Last week, I received an email from a new blogger who calls herself Little Urban Greenie. She’s a mom and “homesteader in the making.” She’s also expecting a new baby in the next month or so and plans to significantly reduce the amount of disposable products and plastics used in the birthing process this time around. She asked if she could share her plans here to help others who might be concerned about the amount of waste they generate during the childbirth process, and I thought it was a great idea.
Please check out Greenie’s post and follow her blog to find out how successful she is and to learn more about her crunchy ways.
I have been planning how I would reduce plastic and waste for our second birth experience partly from the beginning, but really fine-tuning the details since we received the checklist of “needed” birth supplies from our home birth midwife. Unfortunately, many of her supplies were single use disposables. Having used many of these same items with our first birth, I know how uncomfortable they can be to use and that better alternatives exist.
I decided that I would instead create a zero waste/plastic-free birth kit, rather than just buy what I was told.
I’m a very earthy woman and a second time mom. Reducing waste and plastic this time around is not only a challenge to win for the environment and my family’s health, but also to increase comfort and a feeling of humanity during this special time of birth and postpartum.
My biggest changes for this birth will be:
- wool underpads vs disposables
- glass drinking straws for labor and postpartum
- only using cloth maxipads vs adult diapers until things calm down
- herbs and homeopathics vs over the counter drugs
- rubber hot water bottle vs plastic peri bottle
- using a bengkung belly wrap with DIY herbal pack to help heal my abs, along with exercise
- and using cloth diapers from the beginning with the baby.
For me, this makes birth more of a vacation where my husband takes a week off and I enjoy natural fiber comfort with our baby, rather than being a plastic coated invalid. I hated moving around and hearing squeaking bedding or body. I will also be enjoying plenty of herbal sitz baths to pamper myself a little and heal better as well as faster.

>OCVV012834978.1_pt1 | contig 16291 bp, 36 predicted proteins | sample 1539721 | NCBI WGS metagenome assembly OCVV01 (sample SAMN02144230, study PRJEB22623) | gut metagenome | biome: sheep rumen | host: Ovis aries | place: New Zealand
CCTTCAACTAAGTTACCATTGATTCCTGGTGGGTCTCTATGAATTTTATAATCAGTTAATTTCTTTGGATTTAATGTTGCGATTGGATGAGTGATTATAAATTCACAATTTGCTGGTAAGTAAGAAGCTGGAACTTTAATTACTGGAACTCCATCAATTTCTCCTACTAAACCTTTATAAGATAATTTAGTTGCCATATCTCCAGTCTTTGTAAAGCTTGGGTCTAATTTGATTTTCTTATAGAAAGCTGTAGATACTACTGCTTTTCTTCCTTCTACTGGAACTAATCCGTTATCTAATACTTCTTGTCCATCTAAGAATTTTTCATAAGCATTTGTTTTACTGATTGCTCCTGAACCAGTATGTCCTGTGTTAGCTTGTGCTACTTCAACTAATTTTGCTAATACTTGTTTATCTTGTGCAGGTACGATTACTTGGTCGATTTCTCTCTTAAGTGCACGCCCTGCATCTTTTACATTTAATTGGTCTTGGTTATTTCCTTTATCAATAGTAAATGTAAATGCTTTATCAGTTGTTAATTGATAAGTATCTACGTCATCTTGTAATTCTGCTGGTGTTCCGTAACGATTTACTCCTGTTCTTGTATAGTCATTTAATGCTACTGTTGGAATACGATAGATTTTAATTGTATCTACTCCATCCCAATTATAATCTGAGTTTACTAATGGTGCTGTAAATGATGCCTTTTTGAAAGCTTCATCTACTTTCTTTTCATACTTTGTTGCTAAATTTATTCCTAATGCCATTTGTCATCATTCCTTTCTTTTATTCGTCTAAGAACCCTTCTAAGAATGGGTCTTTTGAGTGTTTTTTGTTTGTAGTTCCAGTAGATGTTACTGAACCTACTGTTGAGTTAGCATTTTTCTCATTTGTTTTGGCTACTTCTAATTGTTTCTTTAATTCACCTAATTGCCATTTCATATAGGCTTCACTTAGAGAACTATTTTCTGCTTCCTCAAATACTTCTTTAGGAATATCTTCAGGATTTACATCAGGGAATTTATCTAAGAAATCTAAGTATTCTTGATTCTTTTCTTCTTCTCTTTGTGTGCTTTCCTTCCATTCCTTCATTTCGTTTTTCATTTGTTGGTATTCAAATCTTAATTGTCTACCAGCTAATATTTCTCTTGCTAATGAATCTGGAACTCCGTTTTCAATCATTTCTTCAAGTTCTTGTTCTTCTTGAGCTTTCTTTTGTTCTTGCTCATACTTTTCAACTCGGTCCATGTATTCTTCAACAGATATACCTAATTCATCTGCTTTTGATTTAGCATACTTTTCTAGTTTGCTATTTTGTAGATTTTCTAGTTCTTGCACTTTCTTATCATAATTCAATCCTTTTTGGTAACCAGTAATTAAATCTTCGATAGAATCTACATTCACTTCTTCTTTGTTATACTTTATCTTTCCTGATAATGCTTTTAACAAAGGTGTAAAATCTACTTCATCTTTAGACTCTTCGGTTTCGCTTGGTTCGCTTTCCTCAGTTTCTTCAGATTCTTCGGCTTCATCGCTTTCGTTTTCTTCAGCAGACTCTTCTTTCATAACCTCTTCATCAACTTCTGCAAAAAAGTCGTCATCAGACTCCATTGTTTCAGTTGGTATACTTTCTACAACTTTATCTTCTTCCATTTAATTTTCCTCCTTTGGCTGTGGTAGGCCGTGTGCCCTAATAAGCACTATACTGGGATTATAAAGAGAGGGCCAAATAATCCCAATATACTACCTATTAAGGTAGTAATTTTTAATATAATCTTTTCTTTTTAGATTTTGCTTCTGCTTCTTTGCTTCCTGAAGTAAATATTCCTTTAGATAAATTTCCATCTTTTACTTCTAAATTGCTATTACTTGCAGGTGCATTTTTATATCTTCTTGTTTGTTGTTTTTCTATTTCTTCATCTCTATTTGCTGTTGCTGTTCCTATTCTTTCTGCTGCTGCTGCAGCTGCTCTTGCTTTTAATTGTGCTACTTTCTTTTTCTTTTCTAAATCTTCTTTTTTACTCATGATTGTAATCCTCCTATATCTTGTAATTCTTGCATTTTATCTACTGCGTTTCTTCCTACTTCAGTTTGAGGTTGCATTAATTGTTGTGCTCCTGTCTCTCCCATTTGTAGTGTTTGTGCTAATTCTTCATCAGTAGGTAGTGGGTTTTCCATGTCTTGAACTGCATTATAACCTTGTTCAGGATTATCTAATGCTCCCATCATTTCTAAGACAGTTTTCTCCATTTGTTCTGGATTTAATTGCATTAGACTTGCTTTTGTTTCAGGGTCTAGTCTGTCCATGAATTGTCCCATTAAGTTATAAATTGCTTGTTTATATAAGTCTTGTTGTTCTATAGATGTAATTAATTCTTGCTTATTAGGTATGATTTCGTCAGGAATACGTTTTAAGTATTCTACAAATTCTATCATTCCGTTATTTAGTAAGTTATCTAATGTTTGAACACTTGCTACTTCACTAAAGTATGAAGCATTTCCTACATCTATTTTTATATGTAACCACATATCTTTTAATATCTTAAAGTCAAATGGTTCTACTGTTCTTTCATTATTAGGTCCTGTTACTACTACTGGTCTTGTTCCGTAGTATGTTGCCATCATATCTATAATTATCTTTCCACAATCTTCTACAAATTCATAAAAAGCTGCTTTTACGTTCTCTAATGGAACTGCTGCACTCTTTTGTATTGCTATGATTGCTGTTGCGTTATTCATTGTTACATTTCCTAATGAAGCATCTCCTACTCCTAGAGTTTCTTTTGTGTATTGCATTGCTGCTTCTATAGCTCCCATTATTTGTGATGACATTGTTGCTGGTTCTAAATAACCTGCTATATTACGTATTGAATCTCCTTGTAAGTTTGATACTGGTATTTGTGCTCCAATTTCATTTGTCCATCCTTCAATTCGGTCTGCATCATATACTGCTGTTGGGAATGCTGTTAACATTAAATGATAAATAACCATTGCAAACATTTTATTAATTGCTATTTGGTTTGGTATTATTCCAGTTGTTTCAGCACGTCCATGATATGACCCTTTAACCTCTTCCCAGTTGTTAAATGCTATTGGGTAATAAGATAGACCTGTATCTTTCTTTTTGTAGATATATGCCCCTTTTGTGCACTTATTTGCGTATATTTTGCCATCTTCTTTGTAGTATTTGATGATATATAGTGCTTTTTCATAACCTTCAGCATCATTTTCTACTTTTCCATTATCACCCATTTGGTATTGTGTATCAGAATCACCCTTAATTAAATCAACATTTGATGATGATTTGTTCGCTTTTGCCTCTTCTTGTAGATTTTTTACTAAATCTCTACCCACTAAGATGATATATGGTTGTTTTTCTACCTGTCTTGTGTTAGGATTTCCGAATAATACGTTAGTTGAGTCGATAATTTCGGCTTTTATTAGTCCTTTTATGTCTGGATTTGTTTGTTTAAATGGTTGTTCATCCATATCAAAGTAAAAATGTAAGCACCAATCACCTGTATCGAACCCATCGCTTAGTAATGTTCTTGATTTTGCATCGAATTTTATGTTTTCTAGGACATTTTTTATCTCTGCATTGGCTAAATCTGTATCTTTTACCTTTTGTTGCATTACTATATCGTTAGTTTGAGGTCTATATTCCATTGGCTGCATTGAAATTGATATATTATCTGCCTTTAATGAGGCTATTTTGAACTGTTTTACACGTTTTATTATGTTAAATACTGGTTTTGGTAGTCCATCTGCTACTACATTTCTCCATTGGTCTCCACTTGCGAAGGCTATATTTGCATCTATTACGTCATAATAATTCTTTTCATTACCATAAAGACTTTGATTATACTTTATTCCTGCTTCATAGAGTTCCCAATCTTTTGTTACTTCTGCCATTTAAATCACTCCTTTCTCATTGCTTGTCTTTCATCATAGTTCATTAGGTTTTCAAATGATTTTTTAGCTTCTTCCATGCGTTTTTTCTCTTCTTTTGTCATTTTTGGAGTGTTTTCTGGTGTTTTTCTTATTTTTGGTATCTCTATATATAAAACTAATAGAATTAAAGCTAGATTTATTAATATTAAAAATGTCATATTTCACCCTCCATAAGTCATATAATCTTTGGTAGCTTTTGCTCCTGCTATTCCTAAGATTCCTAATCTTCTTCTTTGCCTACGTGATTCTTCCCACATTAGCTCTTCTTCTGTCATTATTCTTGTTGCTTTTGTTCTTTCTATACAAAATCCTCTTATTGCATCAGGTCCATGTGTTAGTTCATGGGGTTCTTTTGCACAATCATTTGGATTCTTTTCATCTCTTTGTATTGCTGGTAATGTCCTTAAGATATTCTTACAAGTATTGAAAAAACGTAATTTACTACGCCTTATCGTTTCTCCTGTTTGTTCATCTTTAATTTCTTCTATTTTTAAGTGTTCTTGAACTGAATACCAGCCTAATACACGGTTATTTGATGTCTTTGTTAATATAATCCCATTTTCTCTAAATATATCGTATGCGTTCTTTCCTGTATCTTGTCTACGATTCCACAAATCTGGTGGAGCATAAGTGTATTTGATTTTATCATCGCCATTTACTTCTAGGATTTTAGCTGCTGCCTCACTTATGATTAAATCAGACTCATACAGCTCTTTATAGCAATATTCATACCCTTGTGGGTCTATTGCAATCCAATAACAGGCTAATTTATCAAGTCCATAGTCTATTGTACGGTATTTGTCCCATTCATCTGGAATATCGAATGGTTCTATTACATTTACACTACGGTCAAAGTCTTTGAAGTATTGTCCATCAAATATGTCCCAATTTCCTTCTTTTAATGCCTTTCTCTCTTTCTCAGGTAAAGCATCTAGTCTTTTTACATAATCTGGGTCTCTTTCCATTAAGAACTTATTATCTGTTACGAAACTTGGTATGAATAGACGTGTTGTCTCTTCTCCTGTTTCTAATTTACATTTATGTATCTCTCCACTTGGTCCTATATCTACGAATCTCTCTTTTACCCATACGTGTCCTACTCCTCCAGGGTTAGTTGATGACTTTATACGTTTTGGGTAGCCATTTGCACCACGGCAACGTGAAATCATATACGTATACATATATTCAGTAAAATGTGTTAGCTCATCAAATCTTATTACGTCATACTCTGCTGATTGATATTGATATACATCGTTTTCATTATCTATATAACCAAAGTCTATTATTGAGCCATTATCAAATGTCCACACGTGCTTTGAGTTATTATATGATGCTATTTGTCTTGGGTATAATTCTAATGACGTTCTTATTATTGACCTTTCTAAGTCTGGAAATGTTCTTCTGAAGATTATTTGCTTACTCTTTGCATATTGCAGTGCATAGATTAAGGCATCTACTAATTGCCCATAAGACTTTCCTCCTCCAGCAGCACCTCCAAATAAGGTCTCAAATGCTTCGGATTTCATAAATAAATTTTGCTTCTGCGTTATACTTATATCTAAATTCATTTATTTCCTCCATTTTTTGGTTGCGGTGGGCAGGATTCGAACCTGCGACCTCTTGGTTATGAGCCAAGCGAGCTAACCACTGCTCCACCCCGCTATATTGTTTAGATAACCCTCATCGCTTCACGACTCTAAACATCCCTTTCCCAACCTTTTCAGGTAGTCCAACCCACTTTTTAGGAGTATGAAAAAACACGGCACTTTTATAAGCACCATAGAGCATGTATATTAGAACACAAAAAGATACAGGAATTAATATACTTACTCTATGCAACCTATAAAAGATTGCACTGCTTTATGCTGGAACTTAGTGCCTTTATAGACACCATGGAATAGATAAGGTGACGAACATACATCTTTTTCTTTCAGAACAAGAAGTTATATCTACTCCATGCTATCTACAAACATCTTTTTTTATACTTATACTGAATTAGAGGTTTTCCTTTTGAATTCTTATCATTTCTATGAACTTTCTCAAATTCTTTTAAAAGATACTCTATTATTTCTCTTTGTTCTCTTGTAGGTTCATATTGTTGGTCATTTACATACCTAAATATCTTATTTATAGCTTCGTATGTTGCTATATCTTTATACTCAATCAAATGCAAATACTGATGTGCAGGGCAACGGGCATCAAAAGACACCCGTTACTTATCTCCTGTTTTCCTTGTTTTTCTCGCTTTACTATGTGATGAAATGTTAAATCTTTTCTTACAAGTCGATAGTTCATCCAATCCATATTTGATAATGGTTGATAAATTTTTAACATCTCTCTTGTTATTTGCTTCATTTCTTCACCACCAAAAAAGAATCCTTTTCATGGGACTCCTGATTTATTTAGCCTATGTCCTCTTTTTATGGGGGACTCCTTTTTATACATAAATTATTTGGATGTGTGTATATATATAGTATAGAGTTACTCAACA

Obviously having a home birth offers much more control of waste and plastic use than a hospital birth or even a birth center, as home birth is more of them entering your terrority than the other way around.
For those planning a hospital birth (which is the majority), I would recommend asking about hospital policies for bringing your own:
- reusable underpads
- baby aspirator
- glass straws
- stainless steel cord clamps
- herbs and homeopathics in the hospital
- drinking and snacks during labor
- cloth menstrual pads
- clothes vs a disposable hospital gown
- and cloth diapers for baby.
In Boulder, CO hospital, they offer cloth diapers themselves, so you never know. I’m a stubborn old lady in a young woman’s body, so I would just take what I wanted in my hospital bag and go in knowing if they would try and stop me.
Many standard hospital and birth center procedures also produce a lot of plastic, which is also a biohazard after being used on patients. With a well-researched birth plan, many of these procedures can be prepared for and waiver forms signed, if needed so that we would know what plastic we feel comfortable avoiding.
Want to find out how well we end up minimizing waste and plastic? Or want to see what a zero waste and almost plastic-free birth kit looks like? Want to see how well suppliers did with plastic-free shipping practices and packaging? Subscribe to my blog at littleurbangreenie.
Here’s to less waste and plastic in the birthing experience!
Little Urban Greenie